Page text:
Guns, Bombs and Due Process

Robot Bomb

The Due Process clause of the US Constitution provides that no person shall be deprived of life, liberty, or property, without due process of law. That principle has historically been interpreted to prohibit extrajudicial killing of suspects without a trial or some other legal proceeding.  In the case of the Dallas Police robot bomb the police  circumvented any judicial process and served as pre-trial executioners when they were unable to apprehend the shooter. I am certainly not defending the actions of the suspect and I understand that efforts were made to apprehend him before he was bombed.  I still take issue with the idea that bombing a suspect is an acceptable tactic, even as a last resort.

Using bombs on suspects not only violates due process but it also blurs the line between military and police tactics.  The recent public concern and push back over the use of the robot bomb is warranted and necessary to preserve our constitutional principles as well as the peace and civility of our streets.  While bombs have existed for decades, there are many reasons why police don’t use them on our civilians.  Nobody wants weapons of war on the street that will transform our cities into war zones with bomb blasts. We should all be concerned when our already militarized police force takes this major step towards further militarization. Whether or not the Dallas shooting suspect deserved to die, our civility and our constitutional principles do not deserve the same fate.

As Americans we claim to hold a moral authority among nations because of our constitutional values like due process, free speech, the right to a fair trial and the presumption of innocence. When we agree to compromise any of those fundamental rights then everyone loses.  There are some who believe that a cop-killer does not deserve due process, I disagree. To honor our legal principles we have to insist that they apply in every situation. Compromising our principles even once is a collective compromise of our rights and once we open that door it becomes very difficult to close. Today the exception was made for a cop-killer, tomorrow it may be a gang member, and eventually we may end up with Apache helicopters engaged in urban tactical warfare firing on streets and homes where police feel that their safety is compromised and their justification will be to preserve police and civilian life at the expense of our founding documents and principles.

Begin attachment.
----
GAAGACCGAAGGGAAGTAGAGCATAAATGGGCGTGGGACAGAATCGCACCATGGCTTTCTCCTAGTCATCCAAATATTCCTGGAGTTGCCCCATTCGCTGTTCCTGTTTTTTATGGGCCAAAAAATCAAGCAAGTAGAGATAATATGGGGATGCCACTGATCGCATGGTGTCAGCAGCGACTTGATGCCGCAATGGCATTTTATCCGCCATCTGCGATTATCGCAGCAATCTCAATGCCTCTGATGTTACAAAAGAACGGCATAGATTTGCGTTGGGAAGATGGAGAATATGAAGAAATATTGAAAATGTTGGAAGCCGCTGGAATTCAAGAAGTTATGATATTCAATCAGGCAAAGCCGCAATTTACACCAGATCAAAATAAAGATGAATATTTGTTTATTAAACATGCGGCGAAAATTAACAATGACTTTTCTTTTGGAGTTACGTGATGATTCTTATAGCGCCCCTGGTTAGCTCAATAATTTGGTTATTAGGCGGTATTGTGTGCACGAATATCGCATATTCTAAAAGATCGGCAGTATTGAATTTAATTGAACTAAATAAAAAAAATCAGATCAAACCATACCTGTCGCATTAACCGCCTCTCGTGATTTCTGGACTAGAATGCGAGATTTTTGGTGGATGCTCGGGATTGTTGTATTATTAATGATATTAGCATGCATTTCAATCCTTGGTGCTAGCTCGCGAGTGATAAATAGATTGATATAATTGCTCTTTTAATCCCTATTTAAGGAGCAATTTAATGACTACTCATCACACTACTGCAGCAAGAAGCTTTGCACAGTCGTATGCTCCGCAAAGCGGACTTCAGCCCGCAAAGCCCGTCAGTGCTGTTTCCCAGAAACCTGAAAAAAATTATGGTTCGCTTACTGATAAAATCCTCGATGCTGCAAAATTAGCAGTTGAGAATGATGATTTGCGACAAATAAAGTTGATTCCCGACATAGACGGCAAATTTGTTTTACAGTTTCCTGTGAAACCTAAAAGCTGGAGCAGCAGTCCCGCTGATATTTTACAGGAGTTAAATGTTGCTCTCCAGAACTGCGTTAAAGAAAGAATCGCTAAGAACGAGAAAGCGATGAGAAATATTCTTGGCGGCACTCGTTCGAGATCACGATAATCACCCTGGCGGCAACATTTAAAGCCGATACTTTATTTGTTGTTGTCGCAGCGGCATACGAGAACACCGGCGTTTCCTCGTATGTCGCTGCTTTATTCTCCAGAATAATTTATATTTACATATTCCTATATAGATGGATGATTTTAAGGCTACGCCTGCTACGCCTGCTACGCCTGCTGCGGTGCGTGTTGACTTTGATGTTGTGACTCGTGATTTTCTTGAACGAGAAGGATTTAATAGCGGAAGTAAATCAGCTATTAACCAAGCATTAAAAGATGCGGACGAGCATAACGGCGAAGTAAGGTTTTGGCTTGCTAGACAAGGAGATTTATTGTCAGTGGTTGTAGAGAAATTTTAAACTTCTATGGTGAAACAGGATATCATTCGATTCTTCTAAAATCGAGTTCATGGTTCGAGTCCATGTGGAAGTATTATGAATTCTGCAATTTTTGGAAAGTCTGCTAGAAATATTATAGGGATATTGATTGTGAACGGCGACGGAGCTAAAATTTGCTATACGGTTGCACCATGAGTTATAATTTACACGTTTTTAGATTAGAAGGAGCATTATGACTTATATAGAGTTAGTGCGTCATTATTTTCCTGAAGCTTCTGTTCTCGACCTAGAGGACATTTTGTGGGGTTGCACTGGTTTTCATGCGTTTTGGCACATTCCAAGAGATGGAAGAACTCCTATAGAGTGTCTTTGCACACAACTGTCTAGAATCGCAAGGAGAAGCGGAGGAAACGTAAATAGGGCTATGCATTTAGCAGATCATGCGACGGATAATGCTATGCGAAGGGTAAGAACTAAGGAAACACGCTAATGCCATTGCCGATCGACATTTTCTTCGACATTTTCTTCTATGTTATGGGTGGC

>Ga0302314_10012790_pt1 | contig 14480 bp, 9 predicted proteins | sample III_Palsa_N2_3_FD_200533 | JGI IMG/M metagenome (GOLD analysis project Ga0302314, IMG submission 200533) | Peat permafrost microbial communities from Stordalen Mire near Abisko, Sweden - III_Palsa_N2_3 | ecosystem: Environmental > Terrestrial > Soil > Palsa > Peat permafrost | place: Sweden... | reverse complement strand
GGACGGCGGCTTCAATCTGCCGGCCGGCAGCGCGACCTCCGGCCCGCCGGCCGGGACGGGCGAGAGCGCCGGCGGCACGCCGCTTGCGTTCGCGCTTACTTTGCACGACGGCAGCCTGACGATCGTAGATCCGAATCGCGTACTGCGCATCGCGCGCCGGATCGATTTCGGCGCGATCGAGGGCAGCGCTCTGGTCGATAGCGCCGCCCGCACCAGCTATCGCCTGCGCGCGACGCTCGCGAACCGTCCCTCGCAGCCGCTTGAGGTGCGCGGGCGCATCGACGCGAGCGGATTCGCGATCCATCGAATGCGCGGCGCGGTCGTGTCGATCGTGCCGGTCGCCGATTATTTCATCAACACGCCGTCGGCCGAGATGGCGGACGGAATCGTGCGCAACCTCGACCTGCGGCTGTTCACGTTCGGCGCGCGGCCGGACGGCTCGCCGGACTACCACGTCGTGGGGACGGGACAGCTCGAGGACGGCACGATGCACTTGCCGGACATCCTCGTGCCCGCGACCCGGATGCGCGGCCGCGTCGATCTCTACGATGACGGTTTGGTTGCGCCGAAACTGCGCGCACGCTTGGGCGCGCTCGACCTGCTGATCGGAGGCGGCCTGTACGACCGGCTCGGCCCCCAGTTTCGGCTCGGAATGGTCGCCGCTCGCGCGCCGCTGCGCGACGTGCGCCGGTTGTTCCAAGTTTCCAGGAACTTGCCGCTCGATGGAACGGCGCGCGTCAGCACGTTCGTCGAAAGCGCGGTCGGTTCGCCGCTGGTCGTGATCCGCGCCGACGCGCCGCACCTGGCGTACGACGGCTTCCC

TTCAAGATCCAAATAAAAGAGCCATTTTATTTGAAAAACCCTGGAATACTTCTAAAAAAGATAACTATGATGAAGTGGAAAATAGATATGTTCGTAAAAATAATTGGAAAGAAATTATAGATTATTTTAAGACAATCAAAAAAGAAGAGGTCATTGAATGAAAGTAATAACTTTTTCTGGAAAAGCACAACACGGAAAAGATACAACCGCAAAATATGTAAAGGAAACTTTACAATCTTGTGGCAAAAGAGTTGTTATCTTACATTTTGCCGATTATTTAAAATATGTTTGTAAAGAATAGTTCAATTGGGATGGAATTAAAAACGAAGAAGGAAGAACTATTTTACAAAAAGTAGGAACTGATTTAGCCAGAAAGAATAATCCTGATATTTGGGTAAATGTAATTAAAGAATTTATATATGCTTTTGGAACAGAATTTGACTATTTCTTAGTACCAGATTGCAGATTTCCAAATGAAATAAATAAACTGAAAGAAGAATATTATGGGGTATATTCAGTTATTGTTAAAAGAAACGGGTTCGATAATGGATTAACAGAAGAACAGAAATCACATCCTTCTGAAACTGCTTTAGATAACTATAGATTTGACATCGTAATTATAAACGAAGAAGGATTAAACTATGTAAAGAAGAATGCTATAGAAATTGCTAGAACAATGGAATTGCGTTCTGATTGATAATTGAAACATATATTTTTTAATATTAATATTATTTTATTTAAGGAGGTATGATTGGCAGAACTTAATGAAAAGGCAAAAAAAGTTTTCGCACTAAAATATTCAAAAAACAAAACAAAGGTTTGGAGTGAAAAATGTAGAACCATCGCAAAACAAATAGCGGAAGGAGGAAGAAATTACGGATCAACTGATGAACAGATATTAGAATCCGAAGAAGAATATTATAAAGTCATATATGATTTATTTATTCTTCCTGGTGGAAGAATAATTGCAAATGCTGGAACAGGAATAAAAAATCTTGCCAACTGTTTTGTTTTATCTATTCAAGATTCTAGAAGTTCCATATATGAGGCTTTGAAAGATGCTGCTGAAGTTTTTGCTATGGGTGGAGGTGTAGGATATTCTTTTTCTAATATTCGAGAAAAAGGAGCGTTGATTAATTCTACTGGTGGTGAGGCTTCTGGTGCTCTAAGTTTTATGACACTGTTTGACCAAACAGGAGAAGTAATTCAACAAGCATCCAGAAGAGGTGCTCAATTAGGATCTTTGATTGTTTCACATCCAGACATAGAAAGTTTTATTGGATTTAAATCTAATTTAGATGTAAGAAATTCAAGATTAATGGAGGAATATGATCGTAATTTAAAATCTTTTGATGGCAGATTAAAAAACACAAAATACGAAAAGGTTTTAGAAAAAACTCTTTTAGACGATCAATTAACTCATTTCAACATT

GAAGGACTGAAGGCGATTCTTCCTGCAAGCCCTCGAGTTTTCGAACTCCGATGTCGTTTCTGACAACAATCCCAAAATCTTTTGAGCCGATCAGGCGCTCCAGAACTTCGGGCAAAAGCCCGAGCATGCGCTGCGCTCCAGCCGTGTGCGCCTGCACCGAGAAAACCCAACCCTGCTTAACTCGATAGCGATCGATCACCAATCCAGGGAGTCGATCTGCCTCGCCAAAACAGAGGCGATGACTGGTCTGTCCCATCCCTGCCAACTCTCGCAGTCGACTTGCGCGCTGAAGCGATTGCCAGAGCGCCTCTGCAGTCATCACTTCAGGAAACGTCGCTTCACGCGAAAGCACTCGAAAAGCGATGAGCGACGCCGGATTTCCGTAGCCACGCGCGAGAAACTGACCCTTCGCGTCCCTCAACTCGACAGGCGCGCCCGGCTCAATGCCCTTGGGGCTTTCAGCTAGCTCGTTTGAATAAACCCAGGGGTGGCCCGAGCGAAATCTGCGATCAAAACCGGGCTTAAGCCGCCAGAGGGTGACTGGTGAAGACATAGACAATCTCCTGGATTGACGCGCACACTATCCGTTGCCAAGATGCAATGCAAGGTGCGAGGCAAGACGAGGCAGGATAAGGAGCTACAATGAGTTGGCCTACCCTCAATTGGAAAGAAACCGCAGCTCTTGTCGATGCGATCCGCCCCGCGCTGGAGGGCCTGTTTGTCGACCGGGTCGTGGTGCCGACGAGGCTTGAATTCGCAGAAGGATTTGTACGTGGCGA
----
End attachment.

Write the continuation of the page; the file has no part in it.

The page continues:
To be clear this was not the first time our due process clause was compromised by the state. Every time a young black man is shot and killed in the streets we violate some of the same constitutional principles, so much so that many Americans have become immune to the state violations. Many insist on ignoring the issue and defending the officers involved by reminding us how difficult and dangerous it is to be a policeman and that we have to protect our cops from dangerous criminals. I agree that it is a dangerous and difficult job but officers willingly embraced that career despite the dangers. They choose to put themselves in harms way to serve and protect the public, civilians don’t make that choice but they still often suffer the same dangerous consequences, especially if they’re black. Fear can not justify extrajudicial murder and lethal force can not be the initial response to a scary situation. I know that not everyone has the restraint and resolve to keep a gun holstered in tense situations. Those who lack the necessary restraint need to find other work and do not belong on the street with a badge and gun patrolling communities that they already fear and distrust.